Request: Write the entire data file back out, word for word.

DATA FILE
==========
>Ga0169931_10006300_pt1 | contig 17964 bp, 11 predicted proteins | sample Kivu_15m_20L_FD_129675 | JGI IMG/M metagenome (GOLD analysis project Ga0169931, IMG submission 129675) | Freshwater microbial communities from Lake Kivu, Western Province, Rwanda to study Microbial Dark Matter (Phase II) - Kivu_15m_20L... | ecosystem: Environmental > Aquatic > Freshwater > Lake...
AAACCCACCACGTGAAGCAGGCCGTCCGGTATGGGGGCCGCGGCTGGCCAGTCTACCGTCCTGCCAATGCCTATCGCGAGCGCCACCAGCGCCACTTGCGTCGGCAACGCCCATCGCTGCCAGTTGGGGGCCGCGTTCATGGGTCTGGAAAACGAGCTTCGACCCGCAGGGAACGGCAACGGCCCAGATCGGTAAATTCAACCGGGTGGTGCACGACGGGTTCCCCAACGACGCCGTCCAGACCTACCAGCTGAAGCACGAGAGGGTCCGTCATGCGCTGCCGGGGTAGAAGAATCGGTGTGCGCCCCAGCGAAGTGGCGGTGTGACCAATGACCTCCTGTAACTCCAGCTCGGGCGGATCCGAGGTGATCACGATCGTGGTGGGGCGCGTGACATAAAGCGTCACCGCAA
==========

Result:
>Ga0169931_10006300_pt1 | contig 17964 bp, 11 predicted proteins | sample Kivu_15m_20L_FD_129675 | JGI IMG/M metagenome (GOLD analysis project Ga0169931, IMG submission 129675) | Freshwater microbial communities from Lake Kivu, Western Province, Rwanda to study Microbial Dark Matter (Phase II) - Kivu_15m_20L... | ecosystem: Environmental > Aquatic > Freshwater > Lake...
AAACCCACCACGTGAAGCAGGCCGTCCGGTATGGGGGCCGCGGCTGGCCAGTCTACCGTCCTGCCAATGCCTATCGCGAGCGCCACCAGCGCCACTTGCGTCGGCAACGCCCATCGCTGCCAGTTGGGGGCCGCGTTCATGGGTCTGGAAAACGAGCTTCGACCCGCAGGGAACGGCAACGGCCCAGATCGGTAAATTCAACCGGGTGGTGCACGACGGGTTCCCCAACGACGCCGTCCAGACCTACCAGCTGAAGCACGAGAGGGTCCGTCATGCGCTGCCGGGGTAGAAGAATCGGTGTGCGCCCCAGCGAAGTGGCGGTGTGACCAATGACCTCCTGTAACTCCAGCTCGGGCGGATCCGAGGTGATCACGATCGTGGTGGGGCGCGTGACATAAAGCGTCACCGCAA